I am watching the remake of Battlestar Galactica, which I love. For me it has something important to say to Dawkins. In the series, man has created a race called the Cylons, who have now evolved from a ‘robot’ model to one that looks human. Indeed, they appear human, feeling pain, having children, dreaming and believing in Gods. That they can reincarnate and that they conform to a set of identical types is a peculiarity that marks them out, as does their biological signature. However, their genesis makes the question of what defines a human rather interesting.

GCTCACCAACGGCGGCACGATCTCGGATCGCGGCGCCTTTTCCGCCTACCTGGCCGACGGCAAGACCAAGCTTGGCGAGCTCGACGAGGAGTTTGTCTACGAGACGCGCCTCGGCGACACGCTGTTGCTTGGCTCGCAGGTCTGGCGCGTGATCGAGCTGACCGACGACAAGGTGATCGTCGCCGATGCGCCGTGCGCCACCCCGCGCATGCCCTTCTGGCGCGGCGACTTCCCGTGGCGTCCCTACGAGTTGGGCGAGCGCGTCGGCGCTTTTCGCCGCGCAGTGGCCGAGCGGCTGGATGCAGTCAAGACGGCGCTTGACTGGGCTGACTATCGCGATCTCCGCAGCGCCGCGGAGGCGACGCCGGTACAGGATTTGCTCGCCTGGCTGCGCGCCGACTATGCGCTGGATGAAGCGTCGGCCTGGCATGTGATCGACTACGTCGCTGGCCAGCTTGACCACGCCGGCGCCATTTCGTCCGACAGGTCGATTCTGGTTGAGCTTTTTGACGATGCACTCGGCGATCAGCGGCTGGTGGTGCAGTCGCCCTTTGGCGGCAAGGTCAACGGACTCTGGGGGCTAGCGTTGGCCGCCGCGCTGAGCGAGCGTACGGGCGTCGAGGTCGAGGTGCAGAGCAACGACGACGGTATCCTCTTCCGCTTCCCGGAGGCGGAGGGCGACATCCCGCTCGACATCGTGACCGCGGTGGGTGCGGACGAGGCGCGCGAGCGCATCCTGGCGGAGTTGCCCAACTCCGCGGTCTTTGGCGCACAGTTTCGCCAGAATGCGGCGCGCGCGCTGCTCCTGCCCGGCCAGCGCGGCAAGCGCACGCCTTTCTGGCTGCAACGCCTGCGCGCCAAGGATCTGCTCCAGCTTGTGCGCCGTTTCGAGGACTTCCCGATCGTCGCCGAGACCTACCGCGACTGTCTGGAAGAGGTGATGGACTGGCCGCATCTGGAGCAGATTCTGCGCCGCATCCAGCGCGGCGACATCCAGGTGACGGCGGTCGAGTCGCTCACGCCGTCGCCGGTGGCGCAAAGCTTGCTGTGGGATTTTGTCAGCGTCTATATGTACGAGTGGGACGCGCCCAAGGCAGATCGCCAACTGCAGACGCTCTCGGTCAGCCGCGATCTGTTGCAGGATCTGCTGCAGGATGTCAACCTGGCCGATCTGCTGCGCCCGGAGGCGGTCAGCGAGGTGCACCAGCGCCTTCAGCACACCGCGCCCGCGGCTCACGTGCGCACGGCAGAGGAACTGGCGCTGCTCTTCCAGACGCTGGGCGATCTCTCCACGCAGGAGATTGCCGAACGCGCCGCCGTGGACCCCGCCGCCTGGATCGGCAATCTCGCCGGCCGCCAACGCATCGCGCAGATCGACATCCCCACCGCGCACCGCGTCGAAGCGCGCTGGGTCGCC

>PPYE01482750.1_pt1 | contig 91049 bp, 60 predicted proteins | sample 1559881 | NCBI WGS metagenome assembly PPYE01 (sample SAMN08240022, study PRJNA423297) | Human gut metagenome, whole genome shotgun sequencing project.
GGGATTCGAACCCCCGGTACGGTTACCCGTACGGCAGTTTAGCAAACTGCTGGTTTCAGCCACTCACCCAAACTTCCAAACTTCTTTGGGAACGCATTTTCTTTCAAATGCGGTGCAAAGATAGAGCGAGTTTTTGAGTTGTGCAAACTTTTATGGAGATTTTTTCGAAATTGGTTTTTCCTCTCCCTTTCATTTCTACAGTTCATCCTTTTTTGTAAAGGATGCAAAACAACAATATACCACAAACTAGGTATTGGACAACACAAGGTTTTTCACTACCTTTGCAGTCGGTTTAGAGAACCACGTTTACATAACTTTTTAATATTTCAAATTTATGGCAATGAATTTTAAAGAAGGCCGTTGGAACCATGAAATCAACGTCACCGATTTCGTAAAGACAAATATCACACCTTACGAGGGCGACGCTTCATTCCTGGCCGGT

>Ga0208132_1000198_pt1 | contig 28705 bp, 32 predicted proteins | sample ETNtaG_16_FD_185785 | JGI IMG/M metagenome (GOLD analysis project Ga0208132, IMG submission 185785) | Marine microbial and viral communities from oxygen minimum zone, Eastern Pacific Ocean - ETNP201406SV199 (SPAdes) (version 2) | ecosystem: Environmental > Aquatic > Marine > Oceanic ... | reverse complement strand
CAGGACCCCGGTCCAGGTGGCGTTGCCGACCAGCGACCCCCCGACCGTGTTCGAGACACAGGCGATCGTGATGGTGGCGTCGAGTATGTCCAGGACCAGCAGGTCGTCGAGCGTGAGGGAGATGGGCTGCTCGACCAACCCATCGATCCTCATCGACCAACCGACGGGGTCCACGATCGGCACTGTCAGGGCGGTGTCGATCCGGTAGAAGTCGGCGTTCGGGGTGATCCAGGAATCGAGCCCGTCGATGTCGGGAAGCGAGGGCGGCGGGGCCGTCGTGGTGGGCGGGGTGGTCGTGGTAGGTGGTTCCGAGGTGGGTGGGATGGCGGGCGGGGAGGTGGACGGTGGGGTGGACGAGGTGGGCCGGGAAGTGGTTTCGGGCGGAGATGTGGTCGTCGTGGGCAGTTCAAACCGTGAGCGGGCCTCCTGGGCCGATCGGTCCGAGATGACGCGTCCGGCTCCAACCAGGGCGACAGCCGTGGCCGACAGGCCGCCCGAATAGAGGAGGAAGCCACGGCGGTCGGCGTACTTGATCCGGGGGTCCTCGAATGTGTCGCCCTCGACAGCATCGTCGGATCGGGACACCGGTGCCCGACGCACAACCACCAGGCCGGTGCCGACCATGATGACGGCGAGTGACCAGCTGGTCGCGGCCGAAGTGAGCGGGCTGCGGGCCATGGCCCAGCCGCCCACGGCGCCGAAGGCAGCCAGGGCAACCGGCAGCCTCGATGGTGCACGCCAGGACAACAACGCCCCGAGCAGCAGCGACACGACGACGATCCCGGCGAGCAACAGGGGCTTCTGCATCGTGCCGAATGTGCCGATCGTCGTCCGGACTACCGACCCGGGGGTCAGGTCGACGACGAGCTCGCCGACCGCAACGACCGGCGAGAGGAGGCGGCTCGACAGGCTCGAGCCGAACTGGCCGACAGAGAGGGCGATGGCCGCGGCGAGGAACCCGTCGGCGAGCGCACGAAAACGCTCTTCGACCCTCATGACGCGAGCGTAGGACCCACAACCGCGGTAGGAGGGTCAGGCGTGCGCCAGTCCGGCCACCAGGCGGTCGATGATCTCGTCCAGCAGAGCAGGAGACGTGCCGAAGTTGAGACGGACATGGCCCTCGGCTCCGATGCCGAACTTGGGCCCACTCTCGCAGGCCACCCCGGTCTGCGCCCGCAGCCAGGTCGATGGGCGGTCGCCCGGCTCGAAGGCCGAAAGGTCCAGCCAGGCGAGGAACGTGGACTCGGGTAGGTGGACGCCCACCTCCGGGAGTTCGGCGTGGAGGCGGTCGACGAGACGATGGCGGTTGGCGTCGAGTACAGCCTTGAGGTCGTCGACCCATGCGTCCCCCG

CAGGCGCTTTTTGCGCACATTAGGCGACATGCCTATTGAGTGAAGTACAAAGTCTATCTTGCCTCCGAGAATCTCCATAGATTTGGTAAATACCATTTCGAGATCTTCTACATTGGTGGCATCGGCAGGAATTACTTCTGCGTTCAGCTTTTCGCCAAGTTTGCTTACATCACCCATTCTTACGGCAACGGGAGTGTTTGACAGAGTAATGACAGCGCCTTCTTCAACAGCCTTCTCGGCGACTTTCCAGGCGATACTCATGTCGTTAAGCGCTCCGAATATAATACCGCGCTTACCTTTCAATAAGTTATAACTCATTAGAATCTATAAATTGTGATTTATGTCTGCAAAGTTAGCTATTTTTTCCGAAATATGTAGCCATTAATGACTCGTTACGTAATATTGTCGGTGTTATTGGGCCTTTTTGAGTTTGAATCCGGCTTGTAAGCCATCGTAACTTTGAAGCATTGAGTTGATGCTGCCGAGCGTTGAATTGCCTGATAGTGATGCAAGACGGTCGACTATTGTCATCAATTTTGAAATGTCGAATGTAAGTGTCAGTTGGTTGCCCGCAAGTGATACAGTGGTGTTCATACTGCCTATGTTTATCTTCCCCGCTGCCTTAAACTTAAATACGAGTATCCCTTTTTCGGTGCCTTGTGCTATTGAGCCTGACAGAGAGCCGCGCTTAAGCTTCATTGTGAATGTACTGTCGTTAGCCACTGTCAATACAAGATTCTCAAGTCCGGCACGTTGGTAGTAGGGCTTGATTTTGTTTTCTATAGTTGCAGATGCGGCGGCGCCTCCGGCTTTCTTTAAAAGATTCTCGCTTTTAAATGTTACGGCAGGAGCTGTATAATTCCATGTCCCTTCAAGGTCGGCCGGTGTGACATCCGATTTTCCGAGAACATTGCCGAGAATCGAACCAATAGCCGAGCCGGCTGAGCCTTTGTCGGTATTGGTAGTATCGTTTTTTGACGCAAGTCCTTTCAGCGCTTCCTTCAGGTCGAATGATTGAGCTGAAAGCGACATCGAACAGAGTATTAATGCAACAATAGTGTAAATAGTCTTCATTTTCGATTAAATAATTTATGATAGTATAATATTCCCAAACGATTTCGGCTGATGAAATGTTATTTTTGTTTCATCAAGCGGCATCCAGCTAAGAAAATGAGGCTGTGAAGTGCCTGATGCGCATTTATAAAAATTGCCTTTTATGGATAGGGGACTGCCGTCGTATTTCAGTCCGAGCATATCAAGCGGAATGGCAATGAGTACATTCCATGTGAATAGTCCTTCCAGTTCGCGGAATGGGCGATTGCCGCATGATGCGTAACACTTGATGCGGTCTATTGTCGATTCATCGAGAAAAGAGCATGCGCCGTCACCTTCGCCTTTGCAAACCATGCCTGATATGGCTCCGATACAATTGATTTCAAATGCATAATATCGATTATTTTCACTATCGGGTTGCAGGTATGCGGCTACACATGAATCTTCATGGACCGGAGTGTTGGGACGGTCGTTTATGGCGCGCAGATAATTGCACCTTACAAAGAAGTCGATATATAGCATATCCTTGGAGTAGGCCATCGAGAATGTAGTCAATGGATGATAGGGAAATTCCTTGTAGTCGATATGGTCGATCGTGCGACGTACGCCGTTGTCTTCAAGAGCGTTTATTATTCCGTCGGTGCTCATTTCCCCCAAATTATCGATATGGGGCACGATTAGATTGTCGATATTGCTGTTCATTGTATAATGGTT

If we are no more than an evolved coincidence of cells, are not the Cylons better than us, having been expertly designed? Do they not represent the flowering of humanity, being able to achieve immortality and accumulative wisdom through their regeneration process? Are we not being embarrassingly romantic to assume a soul and some sort of ‘special’ status? If there is no God then humans have no special status. We should then use our skills to improve the species, perhaps by rendering it extinct and replacing it with Cylons – albeit with the religion malfunction rectified. At least that would be a sort of immortality, if we are to be denied any other by Dawkins.

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  • […] renders media hysteria over what Wired calls robopocalypse rather puzzling. As I have been arguing since 2007, if Richard Dawkins is right, and we are just a supremely well-designed and dogged set of cells, we […]

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